In research conducted in 2015 and published this week, 10.3% of New Zealanders over the age of 14 said they were always or mostly vegetarian—a figure up from 8.1% four years earlier.
While the incidence of vegetarianism has increased across all major demographic segments, growth has been sharpest within the 14-34 age group (up 63%), on the North Island (up 32%), and among men (up 63%), Roy Morgan Research found.
The rate of vegetarianism drops sharply among 35-49 year-olds, however, perhaps because it is harder to maintain a non-meat diet when there are kids to feed.
Women remain slightly more likely than men to try to abstain from meat (11.3%), while just 7.8% of South Islanders eat only or almost only vegetarian food.
“As more and more Kiwis at least attempt to live a vegetarian lifestyle, it will become increasingly important for a range of businesses—from supermarkets and their suppliers, to takeaway and fast food outlets—to understand this group,” said John La Rosa of Roy Morgan Research, adding that New Zealanders was still meat-lovers.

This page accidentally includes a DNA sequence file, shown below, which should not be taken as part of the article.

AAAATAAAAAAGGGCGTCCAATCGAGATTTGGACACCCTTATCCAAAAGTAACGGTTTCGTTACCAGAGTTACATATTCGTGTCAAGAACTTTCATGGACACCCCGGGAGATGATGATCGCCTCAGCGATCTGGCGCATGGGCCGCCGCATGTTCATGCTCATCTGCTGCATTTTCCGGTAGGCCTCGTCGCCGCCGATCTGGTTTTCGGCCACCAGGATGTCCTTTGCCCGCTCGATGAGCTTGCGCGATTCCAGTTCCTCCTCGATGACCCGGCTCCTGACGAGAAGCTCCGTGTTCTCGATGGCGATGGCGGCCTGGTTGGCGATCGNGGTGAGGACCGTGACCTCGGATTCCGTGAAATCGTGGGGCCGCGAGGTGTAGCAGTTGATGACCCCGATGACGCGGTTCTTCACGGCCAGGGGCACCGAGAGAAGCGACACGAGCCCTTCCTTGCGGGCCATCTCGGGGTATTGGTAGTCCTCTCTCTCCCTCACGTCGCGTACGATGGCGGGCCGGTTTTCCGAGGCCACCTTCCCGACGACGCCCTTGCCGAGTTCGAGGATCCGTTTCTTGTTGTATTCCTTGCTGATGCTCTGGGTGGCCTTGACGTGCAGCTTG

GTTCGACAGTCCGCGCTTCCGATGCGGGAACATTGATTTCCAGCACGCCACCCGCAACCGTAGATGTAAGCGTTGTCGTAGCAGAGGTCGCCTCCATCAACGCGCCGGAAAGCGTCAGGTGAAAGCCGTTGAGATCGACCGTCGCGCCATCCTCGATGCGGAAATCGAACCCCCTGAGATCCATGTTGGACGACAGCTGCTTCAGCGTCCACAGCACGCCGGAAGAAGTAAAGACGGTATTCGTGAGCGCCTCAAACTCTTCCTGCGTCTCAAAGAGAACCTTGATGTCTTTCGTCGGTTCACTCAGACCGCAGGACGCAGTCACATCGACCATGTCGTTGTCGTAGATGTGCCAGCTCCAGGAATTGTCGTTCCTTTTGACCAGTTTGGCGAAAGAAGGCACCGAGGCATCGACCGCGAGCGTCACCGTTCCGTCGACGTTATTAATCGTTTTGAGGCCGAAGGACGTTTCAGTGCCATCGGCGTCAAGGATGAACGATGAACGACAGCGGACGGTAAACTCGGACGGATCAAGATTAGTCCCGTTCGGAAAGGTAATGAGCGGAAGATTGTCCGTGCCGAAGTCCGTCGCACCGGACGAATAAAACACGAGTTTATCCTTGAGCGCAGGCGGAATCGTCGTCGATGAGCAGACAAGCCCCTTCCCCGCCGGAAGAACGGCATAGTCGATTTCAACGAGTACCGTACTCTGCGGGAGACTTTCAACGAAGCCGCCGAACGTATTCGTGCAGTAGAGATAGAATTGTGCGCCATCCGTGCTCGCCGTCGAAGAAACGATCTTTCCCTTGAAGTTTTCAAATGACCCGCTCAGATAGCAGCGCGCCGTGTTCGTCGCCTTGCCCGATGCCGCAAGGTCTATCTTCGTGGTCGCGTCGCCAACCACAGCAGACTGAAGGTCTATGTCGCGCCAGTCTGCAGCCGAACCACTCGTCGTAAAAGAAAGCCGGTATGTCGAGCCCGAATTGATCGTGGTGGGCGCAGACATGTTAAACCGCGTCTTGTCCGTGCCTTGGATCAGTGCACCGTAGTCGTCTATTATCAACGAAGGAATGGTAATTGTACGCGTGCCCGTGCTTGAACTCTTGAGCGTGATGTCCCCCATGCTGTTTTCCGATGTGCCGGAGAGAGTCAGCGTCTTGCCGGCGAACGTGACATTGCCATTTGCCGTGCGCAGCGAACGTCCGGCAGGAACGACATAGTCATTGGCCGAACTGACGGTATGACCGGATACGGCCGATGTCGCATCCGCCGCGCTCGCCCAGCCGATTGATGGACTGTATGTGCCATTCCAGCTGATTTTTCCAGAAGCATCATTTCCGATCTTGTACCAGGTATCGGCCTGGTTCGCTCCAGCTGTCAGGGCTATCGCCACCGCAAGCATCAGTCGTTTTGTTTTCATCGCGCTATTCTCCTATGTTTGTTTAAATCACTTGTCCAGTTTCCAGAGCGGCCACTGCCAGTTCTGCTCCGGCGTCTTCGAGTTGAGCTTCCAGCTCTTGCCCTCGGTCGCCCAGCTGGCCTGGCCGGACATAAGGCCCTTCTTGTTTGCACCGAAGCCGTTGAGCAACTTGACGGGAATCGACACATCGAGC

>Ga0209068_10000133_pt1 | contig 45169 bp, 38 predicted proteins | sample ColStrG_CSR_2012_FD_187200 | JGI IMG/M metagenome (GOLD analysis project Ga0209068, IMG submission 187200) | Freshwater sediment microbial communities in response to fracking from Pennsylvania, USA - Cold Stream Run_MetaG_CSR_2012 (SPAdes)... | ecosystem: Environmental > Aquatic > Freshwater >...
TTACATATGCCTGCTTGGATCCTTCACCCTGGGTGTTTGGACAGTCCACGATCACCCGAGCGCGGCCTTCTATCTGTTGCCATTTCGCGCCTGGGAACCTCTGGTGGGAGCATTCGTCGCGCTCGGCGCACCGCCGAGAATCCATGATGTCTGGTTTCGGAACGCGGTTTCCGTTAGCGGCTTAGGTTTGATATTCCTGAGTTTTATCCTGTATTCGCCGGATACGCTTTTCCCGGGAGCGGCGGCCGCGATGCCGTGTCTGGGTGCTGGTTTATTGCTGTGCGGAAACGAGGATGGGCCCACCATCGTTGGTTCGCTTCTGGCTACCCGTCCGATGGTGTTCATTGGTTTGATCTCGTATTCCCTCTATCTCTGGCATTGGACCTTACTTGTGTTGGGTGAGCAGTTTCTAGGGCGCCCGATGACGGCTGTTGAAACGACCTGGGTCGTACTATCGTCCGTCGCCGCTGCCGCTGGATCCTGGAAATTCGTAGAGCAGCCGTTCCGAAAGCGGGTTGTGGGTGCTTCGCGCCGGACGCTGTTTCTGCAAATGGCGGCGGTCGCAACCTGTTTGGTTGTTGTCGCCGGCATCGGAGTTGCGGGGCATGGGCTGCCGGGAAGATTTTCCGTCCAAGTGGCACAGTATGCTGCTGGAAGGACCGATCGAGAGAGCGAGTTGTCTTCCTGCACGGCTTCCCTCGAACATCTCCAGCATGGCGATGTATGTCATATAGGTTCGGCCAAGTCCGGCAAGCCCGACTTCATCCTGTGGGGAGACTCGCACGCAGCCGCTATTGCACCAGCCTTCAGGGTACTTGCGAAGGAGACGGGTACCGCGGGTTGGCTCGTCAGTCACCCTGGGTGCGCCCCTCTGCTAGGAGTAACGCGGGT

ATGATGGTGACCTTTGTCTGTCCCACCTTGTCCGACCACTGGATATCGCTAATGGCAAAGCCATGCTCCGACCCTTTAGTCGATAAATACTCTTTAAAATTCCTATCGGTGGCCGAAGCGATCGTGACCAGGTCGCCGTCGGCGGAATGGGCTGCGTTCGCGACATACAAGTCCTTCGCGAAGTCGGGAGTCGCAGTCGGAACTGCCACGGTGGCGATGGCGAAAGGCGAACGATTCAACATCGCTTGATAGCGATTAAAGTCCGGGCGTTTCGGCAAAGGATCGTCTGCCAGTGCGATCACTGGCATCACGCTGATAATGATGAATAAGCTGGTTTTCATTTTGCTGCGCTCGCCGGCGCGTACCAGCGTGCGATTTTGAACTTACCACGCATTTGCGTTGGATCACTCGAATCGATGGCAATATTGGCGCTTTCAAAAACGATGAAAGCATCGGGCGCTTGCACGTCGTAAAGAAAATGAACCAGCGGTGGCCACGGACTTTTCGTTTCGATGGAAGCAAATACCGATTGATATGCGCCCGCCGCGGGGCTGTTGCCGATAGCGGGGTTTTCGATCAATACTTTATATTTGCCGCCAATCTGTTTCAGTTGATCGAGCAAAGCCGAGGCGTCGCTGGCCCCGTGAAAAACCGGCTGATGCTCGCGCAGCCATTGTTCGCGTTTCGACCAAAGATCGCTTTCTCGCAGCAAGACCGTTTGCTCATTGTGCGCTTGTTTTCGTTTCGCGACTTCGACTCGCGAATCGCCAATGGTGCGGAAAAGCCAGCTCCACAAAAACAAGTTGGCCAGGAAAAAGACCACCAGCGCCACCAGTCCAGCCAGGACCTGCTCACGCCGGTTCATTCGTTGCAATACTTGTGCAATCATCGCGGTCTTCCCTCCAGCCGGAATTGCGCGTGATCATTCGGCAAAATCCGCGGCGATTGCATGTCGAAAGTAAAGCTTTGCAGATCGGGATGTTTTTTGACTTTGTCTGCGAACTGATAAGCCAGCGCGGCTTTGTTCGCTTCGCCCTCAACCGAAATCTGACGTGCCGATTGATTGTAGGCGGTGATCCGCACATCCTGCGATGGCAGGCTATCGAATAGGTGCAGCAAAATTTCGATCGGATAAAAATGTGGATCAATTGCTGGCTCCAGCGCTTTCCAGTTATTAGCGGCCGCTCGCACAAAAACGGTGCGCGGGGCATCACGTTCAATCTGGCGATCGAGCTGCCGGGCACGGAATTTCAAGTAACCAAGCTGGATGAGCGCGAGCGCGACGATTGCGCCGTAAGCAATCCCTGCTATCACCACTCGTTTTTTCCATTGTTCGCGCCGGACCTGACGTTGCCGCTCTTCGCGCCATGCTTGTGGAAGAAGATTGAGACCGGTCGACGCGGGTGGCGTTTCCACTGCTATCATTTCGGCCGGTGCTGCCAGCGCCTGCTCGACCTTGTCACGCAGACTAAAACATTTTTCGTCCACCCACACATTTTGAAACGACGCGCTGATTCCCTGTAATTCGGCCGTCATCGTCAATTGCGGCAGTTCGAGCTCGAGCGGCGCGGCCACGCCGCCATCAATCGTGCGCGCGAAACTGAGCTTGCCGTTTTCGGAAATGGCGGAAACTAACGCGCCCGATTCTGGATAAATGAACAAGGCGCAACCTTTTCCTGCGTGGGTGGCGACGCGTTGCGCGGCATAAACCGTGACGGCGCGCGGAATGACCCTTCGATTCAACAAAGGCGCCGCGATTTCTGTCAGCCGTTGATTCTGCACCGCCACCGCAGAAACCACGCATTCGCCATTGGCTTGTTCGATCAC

“In fact, almost half of New Zealand’s vegetarian grocery buyers purchase some form of fresh meat during the week. Supermarkets in particular will need to ensure they can cater to these vegetarian meat-buyers, providing organic, humanely sourced and trustworthy options.”
Yet the research also shows that vegetarians are well over twice as likely as the average Kiwi to avoid dairy foods whenever possible—perhaps as part of a stricter vegan diet—or to try to buy only organic food.
“However they also are big consumers of frozen or chilled ready-prepared meals and takeaway foods who say they don’t have time to spend cooking,” La Rosa added.
Recent months have seen some highs and lows for New Zealand’s growing vegetarian population. Late last year, a Change.org petition called for Countdown to introduce a vegan aisle, though the supermarket chain refused.
Meanwhile, Z Energy’s new vegan pie had become a big hit—until it came out in the new year that its pastry contained just a pinch of ground-up poultry feathers.